To check whether a plant is infected with honey fungus, peel away the bark at the base. Look for a white or creamy white, paper thin layer of fungal tissue (mycelium), the consistency of the skin of a mushroom, as shown here.
Rhizomorphs (bootlaces) can be seen protruding from this root, as well as the white fungal mycelium found underneath the bark that has been peeled away.
This fungus spreads from an infected plant through the soil using black or brown root-like cords called rhizomorphs (seen here), which are the origin of the name ‘bootlace fungus’. These develop mostly 2.5–20cm (1–8in) below the soil surface in moist soil, but may be found deeper in dry soils. When the growing tips come into contact with the roots of susceptible living plants, they are able to penetrate the tissues and grow through to the inner layers of the bark.
In advanced stages, flattened rhizomorphs may develop beneath the bark. These are often pale yellow or red in colour, but soon become black or brown.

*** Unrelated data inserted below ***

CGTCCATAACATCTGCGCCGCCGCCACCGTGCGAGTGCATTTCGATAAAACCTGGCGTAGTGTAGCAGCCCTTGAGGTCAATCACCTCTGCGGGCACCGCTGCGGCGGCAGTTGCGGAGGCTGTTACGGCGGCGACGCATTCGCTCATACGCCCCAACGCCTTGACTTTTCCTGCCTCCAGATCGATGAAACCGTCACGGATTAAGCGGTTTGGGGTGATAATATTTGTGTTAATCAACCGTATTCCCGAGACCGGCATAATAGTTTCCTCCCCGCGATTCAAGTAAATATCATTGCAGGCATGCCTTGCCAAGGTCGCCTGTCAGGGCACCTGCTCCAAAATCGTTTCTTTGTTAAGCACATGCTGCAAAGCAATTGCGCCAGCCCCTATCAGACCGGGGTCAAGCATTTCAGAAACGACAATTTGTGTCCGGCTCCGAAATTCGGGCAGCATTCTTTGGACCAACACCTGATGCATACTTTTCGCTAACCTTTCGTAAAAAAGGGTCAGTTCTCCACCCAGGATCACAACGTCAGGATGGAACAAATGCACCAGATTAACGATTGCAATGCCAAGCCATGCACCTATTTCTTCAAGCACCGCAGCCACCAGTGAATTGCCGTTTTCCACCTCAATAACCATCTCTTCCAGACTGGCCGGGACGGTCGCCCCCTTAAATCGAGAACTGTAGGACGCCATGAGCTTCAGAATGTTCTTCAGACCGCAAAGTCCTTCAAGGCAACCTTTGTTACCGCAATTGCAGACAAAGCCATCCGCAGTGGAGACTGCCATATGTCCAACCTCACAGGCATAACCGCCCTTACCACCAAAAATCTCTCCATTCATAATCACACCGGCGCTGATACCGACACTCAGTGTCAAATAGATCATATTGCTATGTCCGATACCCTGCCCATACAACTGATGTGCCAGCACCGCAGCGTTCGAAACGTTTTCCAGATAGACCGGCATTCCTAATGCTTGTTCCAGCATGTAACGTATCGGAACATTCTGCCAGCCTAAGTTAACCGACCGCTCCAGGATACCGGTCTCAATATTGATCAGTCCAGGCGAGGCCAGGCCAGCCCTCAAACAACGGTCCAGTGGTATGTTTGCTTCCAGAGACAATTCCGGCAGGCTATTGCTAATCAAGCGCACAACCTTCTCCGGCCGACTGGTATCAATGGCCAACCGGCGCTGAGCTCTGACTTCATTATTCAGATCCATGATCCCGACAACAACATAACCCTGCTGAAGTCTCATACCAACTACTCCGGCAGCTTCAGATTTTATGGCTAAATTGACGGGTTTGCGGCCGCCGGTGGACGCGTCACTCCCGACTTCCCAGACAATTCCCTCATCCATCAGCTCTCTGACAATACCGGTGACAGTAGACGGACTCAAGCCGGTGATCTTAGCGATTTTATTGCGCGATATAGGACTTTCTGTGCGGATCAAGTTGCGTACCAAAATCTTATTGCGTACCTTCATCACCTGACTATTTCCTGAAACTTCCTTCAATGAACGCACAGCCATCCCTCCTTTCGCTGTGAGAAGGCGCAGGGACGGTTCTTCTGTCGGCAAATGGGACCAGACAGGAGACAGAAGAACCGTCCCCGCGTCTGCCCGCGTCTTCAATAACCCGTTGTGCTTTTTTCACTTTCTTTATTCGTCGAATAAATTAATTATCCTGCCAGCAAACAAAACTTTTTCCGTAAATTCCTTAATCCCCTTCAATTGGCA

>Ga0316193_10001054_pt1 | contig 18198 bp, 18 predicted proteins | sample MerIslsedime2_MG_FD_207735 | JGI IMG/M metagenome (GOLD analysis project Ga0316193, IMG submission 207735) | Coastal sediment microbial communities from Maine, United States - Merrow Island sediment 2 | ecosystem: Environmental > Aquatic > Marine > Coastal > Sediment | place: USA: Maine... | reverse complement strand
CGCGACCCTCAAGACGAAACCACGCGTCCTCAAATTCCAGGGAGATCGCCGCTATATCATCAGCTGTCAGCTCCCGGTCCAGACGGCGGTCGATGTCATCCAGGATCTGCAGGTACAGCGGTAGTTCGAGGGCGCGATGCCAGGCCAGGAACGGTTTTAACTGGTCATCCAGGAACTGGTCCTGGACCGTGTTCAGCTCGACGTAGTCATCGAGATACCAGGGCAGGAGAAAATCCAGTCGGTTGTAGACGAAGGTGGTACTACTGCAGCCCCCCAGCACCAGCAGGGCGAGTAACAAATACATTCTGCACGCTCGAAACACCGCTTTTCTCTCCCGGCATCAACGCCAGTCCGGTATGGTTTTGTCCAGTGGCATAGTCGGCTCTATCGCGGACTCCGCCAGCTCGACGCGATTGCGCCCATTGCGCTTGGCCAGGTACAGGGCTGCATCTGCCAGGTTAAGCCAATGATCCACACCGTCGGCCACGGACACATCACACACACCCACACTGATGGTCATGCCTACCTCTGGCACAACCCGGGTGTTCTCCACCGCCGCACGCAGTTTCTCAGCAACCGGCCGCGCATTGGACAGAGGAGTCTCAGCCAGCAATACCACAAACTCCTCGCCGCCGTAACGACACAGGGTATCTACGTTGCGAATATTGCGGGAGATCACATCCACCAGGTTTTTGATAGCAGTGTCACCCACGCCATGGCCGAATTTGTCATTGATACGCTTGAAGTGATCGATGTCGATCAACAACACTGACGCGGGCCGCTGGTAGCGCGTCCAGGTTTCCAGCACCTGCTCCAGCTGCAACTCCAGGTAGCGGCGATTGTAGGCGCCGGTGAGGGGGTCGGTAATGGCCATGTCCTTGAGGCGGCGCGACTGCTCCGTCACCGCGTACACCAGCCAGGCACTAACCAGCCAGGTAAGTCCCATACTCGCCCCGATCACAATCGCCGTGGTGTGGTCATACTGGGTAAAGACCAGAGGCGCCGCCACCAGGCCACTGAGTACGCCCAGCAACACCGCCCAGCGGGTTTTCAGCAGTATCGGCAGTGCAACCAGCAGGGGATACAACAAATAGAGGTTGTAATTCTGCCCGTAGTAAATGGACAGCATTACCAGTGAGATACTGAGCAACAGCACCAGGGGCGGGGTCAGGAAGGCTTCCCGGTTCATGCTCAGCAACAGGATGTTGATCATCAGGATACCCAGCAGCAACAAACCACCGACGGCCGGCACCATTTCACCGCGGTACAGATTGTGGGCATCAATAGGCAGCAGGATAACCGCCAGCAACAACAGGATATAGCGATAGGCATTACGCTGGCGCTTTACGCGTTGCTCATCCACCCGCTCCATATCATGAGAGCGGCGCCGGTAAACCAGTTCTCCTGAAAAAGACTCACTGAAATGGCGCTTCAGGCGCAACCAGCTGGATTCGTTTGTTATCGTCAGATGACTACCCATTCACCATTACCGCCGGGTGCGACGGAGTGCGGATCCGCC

The toadstools are produced in dense clumps and are very variable in size and colour even within each species. The cap or stalk is often honey coloured, hence the common name of the fungus; otherwise the toadstools are some shade of brown. A whitish collar-like ring is always present on the stem of pathogenic species, just below the gills.
In some seasons the fungus may produce toadstools in the late summer or autumn. They may emerge around the bases of dead tree stumps or on the ground over dead roots. They can, however, arise from rhizomorphs in the soil, well away from any apparent source of infection.